We noted in Chapter 2.1 some serious errors in the prediction of bond dissociation energies using B3LYP. For example, Gilbert examined the CC bond dissociation energy of some simple branched alkanes.^{1} The mean absolute deviation (MAD) for the bond dissociation energy predicted by G3MP2 is 1.7 kcal mol^{1} and 2.8 kcal mol^{1} using MP2. In contrast, the MAD for the B3LYP predicted values is 13.7 kcal mol^{1}, with some predictions in error by more than 20 kcal mol^{1}. Furthermore, the size of the error increases with the size of the molecule. Consistent with this trend, Curtiss and coworkers noted a systematic underestimation of the heat of formation of linear alkanes of nearly 0.7 kcal mol^{1} per bond using B3LYP.^{2}
Further evidence disparaging the general performance of DFT methods (and B3LYP in particular) was presented in a paper by Grimme and in two backtoback Organic Letters articles, one by Schreiner and one by Schleyer. Grimme^{3} noted that the relative Energy of two C_{8}H_{18} isomers, octane and 2,2,3,3tetramethylbutane are incorrectly predicted by DFT methods (Table 1). While MP2 and CSCMP2 (spincomponentscaled MP2) correctly predict that the more branched isomer is more stable, the DFT methods predict the inverse! Grimme attributes this error to a failure of these DFT methods to adequately describe mediumrange electron correlation.
Table 1. Energy (kcal mol^{1}) of 2,2,3,3tetramethylbutane relative to octane.

Method 
ΔE 
Expt^{a}

1.9 ± 0.5 
MP2^{b,c}

4.6 
SCSMP2^{b,c}

1.4 
PBE^{b,c}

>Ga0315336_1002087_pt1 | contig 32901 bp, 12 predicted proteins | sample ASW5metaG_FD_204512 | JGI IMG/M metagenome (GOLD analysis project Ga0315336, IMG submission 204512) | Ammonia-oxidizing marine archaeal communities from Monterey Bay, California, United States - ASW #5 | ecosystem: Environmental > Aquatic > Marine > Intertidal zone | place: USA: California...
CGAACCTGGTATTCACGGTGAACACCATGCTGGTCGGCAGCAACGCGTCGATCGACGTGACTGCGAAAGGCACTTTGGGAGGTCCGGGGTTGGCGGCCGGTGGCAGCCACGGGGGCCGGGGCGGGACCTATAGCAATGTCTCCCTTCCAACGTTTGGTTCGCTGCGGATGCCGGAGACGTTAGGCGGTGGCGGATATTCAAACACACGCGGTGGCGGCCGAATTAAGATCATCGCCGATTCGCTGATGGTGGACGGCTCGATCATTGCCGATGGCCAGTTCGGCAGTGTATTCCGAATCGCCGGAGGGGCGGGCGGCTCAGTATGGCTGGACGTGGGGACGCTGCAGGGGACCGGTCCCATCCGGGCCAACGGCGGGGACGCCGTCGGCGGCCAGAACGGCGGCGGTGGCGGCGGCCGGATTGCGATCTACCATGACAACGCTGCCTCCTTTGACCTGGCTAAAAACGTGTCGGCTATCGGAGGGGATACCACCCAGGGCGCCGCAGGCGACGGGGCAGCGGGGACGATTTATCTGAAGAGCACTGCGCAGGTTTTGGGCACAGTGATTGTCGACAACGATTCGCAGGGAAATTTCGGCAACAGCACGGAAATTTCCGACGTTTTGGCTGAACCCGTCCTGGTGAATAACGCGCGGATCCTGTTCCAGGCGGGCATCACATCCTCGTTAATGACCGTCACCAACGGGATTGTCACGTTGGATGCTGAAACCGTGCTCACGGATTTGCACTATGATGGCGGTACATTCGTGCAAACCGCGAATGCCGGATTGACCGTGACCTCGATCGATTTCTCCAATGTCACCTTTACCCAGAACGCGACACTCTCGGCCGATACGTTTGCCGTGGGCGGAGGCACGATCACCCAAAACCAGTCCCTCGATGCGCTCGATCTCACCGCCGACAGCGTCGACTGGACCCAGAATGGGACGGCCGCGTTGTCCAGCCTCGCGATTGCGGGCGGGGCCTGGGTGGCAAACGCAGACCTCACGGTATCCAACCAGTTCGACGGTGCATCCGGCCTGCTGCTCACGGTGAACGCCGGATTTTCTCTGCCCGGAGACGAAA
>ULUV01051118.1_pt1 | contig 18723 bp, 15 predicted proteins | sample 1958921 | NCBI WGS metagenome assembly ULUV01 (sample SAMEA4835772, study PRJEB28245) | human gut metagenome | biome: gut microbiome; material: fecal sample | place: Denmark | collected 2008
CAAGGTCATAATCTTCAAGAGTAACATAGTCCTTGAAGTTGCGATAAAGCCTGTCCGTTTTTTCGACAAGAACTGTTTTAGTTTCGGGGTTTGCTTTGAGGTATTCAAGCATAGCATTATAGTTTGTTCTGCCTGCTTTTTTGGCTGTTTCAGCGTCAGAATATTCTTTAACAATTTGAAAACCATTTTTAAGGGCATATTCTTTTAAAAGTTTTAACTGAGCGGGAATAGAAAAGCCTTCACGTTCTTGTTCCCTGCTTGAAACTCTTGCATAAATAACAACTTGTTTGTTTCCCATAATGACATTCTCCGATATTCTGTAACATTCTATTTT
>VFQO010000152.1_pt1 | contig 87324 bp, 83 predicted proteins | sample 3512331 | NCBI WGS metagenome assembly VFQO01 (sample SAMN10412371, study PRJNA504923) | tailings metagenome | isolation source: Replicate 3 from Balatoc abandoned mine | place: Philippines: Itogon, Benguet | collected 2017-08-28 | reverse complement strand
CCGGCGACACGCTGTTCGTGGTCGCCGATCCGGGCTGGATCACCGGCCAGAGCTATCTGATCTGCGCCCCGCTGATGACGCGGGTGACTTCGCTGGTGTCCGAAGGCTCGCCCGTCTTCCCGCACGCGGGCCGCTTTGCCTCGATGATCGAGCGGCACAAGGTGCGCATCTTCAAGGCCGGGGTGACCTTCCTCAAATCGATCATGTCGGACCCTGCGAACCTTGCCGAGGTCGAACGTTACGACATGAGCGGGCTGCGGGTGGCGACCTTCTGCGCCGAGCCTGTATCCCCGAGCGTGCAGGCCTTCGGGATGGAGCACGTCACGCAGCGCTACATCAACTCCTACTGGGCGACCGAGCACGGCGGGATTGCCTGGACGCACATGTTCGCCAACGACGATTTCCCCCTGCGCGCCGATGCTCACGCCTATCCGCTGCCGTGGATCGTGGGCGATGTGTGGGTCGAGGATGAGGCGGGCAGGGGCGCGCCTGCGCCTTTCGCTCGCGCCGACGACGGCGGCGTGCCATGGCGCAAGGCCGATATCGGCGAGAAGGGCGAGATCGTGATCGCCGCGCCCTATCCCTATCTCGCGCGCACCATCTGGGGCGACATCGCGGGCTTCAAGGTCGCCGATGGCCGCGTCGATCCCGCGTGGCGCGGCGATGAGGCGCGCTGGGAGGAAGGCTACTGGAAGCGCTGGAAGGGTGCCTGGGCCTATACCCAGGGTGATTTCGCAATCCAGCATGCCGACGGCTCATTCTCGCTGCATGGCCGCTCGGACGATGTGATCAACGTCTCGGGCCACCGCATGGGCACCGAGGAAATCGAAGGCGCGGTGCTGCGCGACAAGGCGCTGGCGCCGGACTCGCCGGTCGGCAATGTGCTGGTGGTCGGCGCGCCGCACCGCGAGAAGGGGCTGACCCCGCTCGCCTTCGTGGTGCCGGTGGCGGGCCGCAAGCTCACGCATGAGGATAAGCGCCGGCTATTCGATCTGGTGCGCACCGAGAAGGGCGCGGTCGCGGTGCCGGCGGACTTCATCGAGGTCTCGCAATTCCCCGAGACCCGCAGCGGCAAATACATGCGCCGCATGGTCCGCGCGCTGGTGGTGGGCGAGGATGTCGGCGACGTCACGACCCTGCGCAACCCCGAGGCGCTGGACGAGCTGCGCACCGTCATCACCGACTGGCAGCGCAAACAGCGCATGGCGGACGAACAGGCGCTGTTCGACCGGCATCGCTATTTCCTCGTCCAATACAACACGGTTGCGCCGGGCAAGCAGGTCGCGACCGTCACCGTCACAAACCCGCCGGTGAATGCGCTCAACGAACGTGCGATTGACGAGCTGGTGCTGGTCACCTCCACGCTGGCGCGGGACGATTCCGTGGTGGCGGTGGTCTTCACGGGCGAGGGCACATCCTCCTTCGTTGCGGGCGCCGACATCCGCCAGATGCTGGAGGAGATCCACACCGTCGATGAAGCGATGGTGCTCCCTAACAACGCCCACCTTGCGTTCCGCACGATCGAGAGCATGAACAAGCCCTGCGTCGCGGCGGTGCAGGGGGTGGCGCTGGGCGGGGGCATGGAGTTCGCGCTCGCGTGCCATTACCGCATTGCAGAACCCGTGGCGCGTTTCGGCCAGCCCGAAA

5.5 
TPSSh^{b,c}

6.3 
B3LYP^{b,c}

8.4 
BLYP^{b,c}

9.9 
M052X^{d,e}

2.0 
M052X^{c,d}

1.4 

^{a}NIST Webbook (http://webbook.nist.gov) ^{b}Ref. 3. ^{c}Using the cQZV3P basis set and MP2/TZV(d,p) optimized geometries. ^{d}Ref. 4. ^{e}Calculated at M052X/6311+G(2df,2p).

Schreiner^{5} also compared the energies of hydrocarbon isomers. For example, the three lowest energy isomers of C_{12}H_{12} are 13, whose B3LYP/631G(d) structures are shown in Figure 1. What is disturbing is that the relative energies of these three isomers depends strongly upon the computational method (Table 2), especially since these three compounds appear to be quite ordinary hydrocarbons. CCSD(T) predicts that 2 is about 15 kcal mol^{1} less stable than 1 and that 3 lies another 10 kcal mol^{1} higher in energy. MP2 exaggerates the separation by a few kcal mol^{1}. HF predicts that 1 and 2 are degenerate. The large HF component within B3LYP leads to this DFT method’s poor performance. B3PW91 does reasonably well in reproducing the CCSD(T) results.
Table 2. Energies (kcal mol^{1}) of 2 and 3 relative to 1.

Method 
2 
3 
CCSD(T)/ccpVDZ//MP2(fc)/augccpVDZ^{a}

14.3 
25.0 
CCSD(T)/ccpVDZ//B3LYP/631+G(d)^{a}

14.9 
25.0 
MP2(fc)/augccpVDZ^{a}

21.6 
29.1 
MP2(fc)/631G(d)^{a}

23.0 
30.0 
HF/6311+(d)^{ a}

0.1 
6.1 
B3LYP/631G(d)^{a}

4.5 
7.2 
B3LYP/augccpvDZ^{a}

0.4 
3.1 
B3PW91/631+G(d)^{ a}

17.3 
23.7 
B3PW91/augccpVDZ^{a}

16.8 
23.5 
KMLYP/6311+G(d,p)^{a}

28.4 
41.7 
M052X/6311+G(d,p)^{b}

16.9 
25.4 
M052X/6311+G(2df,2p)^{b}

14.0 
21.4 

^{a}Ref. 5. ^{b}Ref. 4.

Figure 1. Structures of 13 at B3LYP/631G(d).
Another of Schreiner’s examples is the relative energies of the C_{10}H_{10} isomers; Table 3 compares their relative experimental heats of formation with their computed energies. MP2 adequately reproduces the isomeric energy differences. B3LYP fairs quite poorly in this task. The errors seem to be most egregious for compounds with many single bonds. Schreiner recommends that while DFToptimized geometries are reasonable, their energies are unreliable and some nonDFT method should be utilized instead.